How to get from the beach to actually surfing a wave.
When I was a teenager, I idolized surf culture. It was everything I wasn’t: cool, relaxed, adventurous, tanned. And when Blue Crush came out, Kate Bosworth’s wardrobe of mismatched bikinis and her fierce desire for independence only reinforced my idea that the other, better, ideal version of me would be a surfer. But then, when I was about 20, I actually tried surfing for the first time while on vacation in Mexico. And it was a big disappointment. Despite the relative tininess of the waves, I was bashed around and emerged rattled and very bruised. I haven’t tried it again since.
But then we booked a trip to Montauk—mecca of East Coast surfing, among other things—and it was suggested that I stand in for a beginner surf lesson. And that’s how I ended up at Ditch Plains at 7:00 AM on a foggy and very chilly morning. The plan was to go through the land part of a lesson—how to find your place on the board, paddle, jump up, and land in surfer stance—perfecting the movement it takes to get up on a wave. But the thing is, after doing this sequence multiple times with the instructor, Corey Senese, who owns Coreyswave, Montauk’s best surfing school, I can actually vouch that this lesson works. Why? Because after doing the below, I actually felt bold enough to brave the freezing water to try to surf a real-life wave. And, surprising everyone, especially myself, after a few failed attempts, I actually did it—I surfed one whole wave. The following lesson might look simple, but if you nail it, I promise you can live your Blue Crush dreams, too.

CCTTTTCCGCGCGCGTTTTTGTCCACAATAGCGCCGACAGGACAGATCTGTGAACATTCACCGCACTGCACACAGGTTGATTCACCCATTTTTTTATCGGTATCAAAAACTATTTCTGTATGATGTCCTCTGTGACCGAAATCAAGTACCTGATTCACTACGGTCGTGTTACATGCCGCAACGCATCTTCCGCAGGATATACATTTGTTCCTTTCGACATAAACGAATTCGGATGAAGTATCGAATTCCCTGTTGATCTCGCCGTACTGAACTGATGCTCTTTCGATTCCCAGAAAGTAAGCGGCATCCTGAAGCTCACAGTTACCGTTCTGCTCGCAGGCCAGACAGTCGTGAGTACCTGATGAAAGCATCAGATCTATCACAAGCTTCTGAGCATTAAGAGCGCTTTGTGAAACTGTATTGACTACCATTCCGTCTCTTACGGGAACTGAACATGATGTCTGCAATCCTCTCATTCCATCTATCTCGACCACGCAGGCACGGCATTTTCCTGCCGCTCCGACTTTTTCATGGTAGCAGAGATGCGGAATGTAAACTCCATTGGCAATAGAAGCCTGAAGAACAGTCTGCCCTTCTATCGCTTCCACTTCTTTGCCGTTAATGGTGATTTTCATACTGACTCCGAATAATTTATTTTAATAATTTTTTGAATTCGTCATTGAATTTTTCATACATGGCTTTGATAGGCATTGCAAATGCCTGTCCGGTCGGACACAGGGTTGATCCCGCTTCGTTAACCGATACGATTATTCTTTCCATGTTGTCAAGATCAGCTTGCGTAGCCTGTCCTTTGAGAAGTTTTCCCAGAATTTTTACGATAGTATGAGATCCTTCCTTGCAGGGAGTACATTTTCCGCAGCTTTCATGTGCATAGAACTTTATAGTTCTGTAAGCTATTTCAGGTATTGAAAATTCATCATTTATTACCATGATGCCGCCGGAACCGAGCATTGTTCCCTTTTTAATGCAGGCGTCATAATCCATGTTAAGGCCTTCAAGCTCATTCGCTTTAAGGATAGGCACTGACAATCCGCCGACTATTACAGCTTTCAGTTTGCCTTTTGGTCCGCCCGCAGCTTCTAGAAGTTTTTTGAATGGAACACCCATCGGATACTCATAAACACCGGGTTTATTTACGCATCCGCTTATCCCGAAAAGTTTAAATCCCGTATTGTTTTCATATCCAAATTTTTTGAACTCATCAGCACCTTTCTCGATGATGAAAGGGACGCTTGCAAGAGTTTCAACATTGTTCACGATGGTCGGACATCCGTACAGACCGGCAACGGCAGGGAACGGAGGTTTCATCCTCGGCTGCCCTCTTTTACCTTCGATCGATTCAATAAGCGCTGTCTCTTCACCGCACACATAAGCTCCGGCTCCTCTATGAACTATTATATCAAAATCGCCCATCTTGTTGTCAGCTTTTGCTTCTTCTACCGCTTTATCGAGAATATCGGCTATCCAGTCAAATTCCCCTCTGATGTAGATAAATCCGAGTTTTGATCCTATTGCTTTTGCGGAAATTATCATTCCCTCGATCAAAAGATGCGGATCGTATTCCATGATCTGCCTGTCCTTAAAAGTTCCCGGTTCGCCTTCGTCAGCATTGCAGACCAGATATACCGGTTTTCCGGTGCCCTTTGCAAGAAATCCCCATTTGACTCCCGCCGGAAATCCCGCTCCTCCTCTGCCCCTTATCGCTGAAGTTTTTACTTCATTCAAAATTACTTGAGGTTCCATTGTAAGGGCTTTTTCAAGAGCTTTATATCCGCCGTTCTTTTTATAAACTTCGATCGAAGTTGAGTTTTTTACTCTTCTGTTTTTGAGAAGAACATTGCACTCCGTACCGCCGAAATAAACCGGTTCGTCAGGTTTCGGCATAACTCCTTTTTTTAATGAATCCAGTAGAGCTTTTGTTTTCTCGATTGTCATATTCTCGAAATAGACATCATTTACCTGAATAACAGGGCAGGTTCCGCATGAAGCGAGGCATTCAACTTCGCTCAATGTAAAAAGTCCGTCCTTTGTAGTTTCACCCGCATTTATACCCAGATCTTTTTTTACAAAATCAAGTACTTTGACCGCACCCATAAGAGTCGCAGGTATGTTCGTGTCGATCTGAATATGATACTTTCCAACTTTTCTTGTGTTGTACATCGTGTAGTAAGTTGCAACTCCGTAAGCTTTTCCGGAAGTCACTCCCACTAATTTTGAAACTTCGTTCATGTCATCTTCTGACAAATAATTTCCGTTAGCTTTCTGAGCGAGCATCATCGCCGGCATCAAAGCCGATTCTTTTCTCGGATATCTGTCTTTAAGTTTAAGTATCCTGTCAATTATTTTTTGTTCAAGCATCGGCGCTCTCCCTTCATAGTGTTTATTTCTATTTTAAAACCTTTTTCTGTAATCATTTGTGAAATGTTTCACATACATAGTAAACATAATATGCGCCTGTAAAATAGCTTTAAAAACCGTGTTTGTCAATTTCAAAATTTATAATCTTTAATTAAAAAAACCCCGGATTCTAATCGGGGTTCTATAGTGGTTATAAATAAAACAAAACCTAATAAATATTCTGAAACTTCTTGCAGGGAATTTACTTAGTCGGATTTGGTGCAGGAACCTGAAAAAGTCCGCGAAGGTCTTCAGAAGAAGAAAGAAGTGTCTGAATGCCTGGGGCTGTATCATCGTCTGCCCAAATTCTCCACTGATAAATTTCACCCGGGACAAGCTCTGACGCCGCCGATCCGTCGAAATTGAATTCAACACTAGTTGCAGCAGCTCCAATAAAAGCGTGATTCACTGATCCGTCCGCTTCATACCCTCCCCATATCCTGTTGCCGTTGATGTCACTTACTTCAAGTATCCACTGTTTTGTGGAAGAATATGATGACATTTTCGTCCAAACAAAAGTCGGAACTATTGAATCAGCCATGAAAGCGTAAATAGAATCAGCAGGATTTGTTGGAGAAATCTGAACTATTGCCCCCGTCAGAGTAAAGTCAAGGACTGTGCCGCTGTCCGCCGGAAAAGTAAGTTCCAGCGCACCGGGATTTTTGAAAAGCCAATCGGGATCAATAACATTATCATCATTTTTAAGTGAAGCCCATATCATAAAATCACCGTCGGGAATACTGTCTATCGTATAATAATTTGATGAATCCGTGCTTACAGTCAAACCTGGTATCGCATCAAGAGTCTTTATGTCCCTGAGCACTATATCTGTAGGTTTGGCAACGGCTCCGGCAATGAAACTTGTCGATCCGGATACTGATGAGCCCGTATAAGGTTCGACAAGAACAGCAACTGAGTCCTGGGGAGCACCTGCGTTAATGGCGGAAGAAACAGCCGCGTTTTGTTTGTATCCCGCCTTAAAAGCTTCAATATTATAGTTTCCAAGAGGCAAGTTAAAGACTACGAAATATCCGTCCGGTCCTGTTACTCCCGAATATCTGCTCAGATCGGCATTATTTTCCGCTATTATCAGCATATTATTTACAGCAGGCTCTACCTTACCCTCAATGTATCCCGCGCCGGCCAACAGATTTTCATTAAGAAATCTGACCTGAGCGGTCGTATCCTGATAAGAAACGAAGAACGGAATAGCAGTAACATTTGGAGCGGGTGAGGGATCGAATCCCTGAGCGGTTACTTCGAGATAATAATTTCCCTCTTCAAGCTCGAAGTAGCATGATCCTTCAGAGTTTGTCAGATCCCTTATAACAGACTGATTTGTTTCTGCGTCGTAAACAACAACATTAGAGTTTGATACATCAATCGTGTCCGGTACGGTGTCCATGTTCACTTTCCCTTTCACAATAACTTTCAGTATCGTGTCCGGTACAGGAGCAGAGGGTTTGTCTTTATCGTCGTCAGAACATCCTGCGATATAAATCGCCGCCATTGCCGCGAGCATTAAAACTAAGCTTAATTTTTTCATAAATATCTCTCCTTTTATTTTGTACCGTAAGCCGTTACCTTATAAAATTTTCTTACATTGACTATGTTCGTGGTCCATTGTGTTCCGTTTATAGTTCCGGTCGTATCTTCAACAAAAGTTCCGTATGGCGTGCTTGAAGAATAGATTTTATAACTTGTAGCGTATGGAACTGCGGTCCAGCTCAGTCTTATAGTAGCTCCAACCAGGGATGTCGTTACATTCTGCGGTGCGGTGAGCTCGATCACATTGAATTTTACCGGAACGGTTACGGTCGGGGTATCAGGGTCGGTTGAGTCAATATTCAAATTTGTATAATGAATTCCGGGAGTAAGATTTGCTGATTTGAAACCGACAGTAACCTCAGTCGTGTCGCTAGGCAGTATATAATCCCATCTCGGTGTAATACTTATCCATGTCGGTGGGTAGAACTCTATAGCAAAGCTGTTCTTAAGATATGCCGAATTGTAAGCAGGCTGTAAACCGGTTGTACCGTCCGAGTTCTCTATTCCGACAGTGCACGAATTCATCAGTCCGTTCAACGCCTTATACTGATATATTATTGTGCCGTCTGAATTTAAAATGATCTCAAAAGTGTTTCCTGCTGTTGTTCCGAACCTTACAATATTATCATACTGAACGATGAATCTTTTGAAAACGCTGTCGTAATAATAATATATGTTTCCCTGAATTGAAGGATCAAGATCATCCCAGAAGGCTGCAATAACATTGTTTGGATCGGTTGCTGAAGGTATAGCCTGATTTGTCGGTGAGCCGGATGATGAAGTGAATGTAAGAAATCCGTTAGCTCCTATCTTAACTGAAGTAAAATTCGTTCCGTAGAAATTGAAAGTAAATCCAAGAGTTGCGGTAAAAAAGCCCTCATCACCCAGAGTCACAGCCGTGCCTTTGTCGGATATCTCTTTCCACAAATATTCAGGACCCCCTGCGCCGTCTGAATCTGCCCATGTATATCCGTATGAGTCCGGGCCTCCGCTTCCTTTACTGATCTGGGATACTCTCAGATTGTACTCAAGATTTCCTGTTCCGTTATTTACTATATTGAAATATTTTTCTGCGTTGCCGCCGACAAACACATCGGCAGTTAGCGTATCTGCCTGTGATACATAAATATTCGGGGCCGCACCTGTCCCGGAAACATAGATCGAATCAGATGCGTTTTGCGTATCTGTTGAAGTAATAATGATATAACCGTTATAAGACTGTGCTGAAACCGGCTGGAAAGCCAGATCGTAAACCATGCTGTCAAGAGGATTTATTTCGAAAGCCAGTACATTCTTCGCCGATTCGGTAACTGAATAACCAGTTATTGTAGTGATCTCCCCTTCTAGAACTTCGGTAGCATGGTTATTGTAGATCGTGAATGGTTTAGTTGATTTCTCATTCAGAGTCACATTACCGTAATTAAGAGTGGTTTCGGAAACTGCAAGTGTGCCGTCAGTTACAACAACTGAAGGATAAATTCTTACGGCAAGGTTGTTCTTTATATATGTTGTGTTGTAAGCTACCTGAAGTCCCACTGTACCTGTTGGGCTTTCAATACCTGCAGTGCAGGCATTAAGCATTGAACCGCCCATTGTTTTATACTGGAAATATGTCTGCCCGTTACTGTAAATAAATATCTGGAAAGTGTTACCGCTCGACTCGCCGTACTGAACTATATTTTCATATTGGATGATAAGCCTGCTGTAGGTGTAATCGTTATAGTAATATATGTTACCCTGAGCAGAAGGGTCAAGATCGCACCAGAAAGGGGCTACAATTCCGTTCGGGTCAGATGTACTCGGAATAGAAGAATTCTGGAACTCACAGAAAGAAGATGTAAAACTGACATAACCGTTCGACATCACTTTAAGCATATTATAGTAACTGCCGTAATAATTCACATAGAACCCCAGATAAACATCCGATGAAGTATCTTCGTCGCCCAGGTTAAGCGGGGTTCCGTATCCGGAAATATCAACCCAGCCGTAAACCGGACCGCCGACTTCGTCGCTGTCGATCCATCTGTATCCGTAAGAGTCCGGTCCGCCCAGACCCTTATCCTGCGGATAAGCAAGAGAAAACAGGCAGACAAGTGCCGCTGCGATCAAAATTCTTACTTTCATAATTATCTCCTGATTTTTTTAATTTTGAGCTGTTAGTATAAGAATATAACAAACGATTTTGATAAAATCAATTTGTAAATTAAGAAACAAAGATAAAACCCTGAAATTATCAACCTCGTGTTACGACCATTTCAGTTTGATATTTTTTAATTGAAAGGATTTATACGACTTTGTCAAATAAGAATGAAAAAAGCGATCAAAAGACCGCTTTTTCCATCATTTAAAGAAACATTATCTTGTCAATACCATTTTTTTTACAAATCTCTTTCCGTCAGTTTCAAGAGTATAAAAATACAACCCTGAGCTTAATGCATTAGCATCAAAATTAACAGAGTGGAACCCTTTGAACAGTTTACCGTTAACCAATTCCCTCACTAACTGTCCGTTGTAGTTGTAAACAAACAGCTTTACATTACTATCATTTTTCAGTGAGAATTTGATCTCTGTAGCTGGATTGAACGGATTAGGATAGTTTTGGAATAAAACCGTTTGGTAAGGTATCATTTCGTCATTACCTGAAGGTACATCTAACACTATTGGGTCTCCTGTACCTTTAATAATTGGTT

Lie in the middle of your board with your feet on it, and paddle with long, deep, quick strokes. As I discovered, paddling can be the most exhausting part. Engage your core to stay stable on the board.
Place your hands slightly below your shoulders on either side of the board, and press your chest up. Prepare to kneel by flexing your feet and putting your toes on the board.
In one fluid movement, bring your front foot between your hands and drag your back knee forward so that it’s closer to your front foot. Keep your back foot in the middle of the board behind you so that your shin is resting on its side along the board. Your back knee will help you balance to stand. Keep your center of gravity low and your eyes forward.
In a continuous movement from the last step, keeping your core engaged and low, stand and lean back into the wave. Use your arms to balance and maintain your center of gravity in the middle of the board.